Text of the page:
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Down on the farm

Down on the farm
Out of the woods.

Saturday, April 20, 2013


I was messing around in the office, modpodging an old pair of sandals and checking for updates on Jenni and Claude's move to the new house.
Geoff and Dick were discussing the new Jackie Robinson movie in context with the older versions. While they talked a tiny piece of trivia popped into my head and I shared it with them. Geoff said "Why don't you write stuff like that on Face Book instead of writing about failed detergent?" So I put it down while I still remembered.
My father became pastor of the First Christian Church in Rochester, Minnesota in about 1950 or 51.  At the time the resident population was about 10,000.  At least 1/4 were doctors, another 1/4 were doing residency and 1/4 were supporting professionals. The "bad" section of town consisted of a 2 block stretch of poorer blue collar 2 up/2 down clapboard sided homes. The other 1/4 was us. Clerks, mechanics, carpenters, and so on.
Downtown consisted of a few blocks of businesses, a high school on a 3 block campus with buildings connected by a warren of tunnels that connected to the Mayo Clinic which took up a lot of the downtown area. The rest of downtown was hotel space. DE-lux, lux, middle class, cheap and the tumble down building by the rail road station used by American people of color. Nearly every family in town picked up Christmas money by renting out rooms to a "transient population" of about 17,000 annually.
Walking downtown was a geography lesson. German, French, Spanish, plus languages unknown spoken by folk of every shade of white, brown, and yellow. It was notable that every black person strolling the streets was exotically clad in long silky robes, hard round brimless caps with tassels, no matter what language they were speaking.
I remember my parents being in conference, talking softly. Mrs.Jackie Robinson was coming into town. I do not know if she was going to the clinic herself, or if she was visiting someone. I do know every hotel in town had refused her reservation, except for the "Colored" Hotel by the tracks.
The clergy and the doctors were aghast. MRS.  JACKIE ROBINSON refused room at our inns? Appalling! Why, the Robinsons were rich and famous!
Yeah, even then I thought it strange that nobody seemed to condemn that rattrap hotel when it was just your average black family.
At any rate my father, along with a number of other families offered to open our homes to her.  I don't recall if she spent the night but I know it was discussed. We had a meal together, at least.  I remember a very pretty, pleasant, well dressed young housewife, who happened to be darker than me.
And that's my story.

Friday, April 19, 2013

Have You Noticed How Expensive Detergent Has Become?

I can sew quite decently. I can paint almost any surface. I am handy enough with a hammer, saw, drill, etc. I don't cook a lot, but none of my family starved even when the cookies and chips ran out. So, I figured with a recipe for homemade laundry detergent...I can do that!
I got out the stock pot, which is the largest cookware we own, and began to assemble the ingredients. I had it all, didn't even have to go to the store. Baking soda: check. Borax: check. Washing soda: check. Water...yep, got that too. Bar of Fels Naphtha soap.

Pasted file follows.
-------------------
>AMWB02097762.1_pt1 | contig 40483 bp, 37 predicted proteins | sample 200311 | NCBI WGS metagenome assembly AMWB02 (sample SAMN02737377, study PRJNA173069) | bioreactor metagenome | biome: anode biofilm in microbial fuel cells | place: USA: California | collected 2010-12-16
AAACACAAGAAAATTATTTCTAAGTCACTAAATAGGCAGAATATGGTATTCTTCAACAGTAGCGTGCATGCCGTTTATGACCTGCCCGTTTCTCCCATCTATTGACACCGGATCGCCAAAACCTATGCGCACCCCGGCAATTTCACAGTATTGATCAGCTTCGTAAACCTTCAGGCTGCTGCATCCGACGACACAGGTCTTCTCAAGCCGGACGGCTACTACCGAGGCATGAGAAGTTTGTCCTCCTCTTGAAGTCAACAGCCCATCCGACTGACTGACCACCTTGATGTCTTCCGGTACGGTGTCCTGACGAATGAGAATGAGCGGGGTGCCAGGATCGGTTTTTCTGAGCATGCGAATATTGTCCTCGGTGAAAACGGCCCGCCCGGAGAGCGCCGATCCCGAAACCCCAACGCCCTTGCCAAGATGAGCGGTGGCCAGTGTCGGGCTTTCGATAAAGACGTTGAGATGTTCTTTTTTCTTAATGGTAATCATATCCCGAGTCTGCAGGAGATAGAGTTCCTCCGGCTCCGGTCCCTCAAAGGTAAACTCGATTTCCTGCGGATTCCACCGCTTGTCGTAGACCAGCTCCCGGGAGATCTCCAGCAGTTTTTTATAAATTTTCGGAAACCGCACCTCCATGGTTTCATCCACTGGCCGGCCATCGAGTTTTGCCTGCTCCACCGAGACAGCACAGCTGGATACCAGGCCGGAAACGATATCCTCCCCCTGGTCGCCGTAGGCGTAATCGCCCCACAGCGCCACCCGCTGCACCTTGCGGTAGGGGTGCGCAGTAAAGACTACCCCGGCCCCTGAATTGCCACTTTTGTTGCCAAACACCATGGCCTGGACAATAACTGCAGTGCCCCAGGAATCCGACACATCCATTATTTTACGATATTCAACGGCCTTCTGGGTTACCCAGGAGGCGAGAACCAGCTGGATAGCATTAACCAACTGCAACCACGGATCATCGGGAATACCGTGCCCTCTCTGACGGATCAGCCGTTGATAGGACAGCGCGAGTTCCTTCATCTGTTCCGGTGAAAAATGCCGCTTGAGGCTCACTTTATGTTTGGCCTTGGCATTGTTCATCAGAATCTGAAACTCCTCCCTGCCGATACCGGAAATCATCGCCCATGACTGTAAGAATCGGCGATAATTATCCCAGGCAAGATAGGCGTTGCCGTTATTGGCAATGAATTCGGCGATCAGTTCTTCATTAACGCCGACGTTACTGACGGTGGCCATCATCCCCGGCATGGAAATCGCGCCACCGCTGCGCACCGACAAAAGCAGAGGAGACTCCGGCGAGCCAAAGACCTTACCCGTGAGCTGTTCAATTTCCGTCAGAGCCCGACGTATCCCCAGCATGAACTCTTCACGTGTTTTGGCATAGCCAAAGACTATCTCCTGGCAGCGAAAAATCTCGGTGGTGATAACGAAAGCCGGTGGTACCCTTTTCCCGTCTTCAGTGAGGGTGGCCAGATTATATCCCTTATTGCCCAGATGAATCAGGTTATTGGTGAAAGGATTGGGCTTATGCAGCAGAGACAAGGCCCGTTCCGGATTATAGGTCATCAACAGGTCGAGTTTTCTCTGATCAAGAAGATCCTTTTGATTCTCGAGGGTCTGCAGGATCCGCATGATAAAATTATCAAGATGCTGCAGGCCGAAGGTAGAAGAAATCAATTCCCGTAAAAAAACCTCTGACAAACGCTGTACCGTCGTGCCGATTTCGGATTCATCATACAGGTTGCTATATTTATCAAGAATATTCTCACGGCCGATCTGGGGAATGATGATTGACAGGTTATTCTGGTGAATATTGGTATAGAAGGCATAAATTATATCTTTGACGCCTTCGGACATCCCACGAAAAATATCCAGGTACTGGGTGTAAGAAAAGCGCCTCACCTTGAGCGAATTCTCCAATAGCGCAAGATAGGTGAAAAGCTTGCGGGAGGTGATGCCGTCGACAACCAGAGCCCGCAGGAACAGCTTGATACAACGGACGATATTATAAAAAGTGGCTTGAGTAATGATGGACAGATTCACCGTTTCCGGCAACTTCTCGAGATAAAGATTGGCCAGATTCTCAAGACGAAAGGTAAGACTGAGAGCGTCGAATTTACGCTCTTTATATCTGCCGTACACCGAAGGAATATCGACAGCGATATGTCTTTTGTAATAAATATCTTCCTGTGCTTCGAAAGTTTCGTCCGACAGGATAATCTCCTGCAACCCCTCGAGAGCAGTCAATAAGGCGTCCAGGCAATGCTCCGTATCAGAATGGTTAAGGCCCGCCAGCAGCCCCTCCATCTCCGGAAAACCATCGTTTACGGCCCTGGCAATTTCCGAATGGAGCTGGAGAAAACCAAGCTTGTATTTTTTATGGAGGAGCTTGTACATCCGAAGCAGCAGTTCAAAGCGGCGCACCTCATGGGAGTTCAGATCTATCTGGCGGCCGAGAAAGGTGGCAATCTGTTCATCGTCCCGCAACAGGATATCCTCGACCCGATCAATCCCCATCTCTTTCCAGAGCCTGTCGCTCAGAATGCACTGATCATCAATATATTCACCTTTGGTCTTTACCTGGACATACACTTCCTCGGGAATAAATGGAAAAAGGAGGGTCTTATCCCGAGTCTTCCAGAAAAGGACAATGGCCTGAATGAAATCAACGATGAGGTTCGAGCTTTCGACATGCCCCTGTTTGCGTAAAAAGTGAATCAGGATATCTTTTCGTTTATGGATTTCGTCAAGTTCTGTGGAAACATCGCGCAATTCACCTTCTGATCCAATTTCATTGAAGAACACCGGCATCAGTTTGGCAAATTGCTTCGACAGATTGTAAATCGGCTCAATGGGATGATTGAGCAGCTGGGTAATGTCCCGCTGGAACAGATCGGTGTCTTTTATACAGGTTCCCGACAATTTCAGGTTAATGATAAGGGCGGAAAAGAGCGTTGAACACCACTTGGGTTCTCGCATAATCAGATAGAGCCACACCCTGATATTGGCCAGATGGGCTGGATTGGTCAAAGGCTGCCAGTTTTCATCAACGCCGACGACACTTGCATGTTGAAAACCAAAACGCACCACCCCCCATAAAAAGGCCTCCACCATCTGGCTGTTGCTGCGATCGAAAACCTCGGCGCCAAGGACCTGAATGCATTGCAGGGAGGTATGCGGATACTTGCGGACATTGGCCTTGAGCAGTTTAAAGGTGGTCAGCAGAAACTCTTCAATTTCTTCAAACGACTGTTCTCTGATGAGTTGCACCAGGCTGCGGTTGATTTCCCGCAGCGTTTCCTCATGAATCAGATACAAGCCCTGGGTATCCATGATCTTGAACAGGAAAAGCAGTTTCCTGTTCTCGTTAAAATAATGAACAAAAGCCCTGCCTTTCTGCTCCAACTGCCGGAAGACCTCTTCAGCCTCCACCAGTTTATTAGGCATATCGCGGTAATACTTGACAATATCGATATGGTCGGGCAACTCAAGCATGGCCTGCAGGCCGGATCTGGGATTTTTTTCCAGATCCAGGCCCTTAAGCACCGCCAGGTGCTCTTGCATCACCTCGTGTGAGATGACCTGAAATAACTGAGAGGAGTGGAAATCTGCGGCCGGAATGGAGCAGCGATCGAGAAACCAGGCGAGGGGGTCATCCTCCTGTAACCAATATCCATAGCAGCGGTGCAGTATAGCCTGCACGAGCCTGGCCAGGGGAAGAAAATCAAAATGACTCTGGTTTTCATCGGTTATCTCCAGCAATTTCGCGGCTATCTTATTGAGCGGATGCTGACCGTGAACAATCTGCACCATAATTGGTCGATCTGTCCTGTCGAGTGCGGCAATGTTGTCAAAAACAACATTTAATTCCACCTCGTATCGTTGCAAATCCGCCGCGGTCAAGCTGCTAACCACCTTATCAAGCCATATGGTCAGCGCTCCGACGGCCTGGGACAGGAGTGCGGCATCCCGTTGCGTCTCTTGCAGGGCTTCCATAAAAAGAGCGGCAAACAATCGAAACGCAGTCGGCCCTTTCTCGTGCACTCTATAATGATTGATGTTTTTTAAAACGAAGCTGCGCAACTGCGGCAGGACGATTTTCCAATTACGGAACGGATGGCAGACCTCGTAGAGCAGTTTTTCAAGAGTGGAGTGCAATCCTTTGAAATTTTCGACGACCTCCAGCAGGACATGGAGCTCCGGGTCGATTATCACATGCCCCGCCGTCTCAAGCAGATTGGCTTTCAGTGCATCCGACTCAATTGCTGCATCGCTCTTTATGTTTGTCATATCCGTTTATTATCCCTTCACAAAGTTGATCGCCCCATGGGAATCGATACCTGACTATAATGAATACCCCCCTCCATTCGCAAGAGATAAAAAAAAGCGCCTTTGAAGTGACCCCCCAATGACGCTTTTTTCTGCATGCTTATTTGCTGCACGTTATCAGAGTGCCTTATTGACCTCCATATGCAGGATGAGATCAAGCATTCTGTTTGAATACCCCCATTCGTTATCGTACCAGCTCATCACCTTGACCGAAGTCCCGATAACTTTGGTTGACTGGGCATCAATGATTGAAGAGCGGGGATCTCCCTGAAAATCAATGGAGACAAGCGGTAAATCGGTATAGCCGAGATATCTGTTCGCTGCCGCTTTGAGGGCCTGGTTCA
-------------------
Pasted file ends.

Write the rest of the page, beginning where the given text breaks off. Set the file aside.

It was suggested that the bar of soap be cut in pieces and grated, run through the food processor or microwaved.
Hmmm. Mess up my food processor? or microwave it? No contest. If the directions say the soap expands when microwaved, then, place it in a plastic bowl! Microwave for 5 minutes, then in 15 second increments until the soap is completely melted. What could go wrong?
The bowl melted in less than a minute. The soap took longer. It also took a while to separate the melted soap from the melted bowl.
Finally I globbed the melty soap into the stock pot, added a cup of water, and turned the heat to simmer and began adding the dry ingredients. Almost immediately it began to scorch to the bottom of the pot. I added water and stirred, more water, stir...sticking, more last I added about a gallon of water. I hopefully left the pot on simmer and went to do some other important things. You know, check my work site, my work email, my personal email while I was at it, Face Book, and a quick run through Pinterest while I was at the keyboard.
Back at the stove, the pot had "simmered" all over the stove top. Sticky glop adhered to the lid, to the rim, to the pot, to the burner and everything around it. I pulled off the lid and poked at the stuff with a long wooden spoon. Now the spoon was coated, too. ARGH! I set the pan off the heat and replaced the lid.
When the stovetop cooled I began trying to clean the mess. I wiped at it with a dice. I covered it with soaked paper towels. No effect. Scrubbies. Little effect. I finally got out a heavy steel spatula with a sharp edge and began to pare it away. It took hours.
The next morning the lid had to be pried open. Inside the stock pot was a watery soup with a thick, gunk island bobbing around. I considered my options, and put a cooling rack in the bottom of a clothes basket which I placed in front of the stove. I broke the island into gunky chunks and put them on the rack to dry. The watery goo went into a detergent container. I'll find a use for it. It is bound to be a really bad example of something. The stock pot is clean as a whistle, though. Whatever that means.
It was really cheap to make, as advertised, unless stirring time and cleaning time is included. All in all I think I'll continue buying expensive detergent on sale with coupons. On the other hand maybe it was worth the laugh on a tense Boston Marathon week.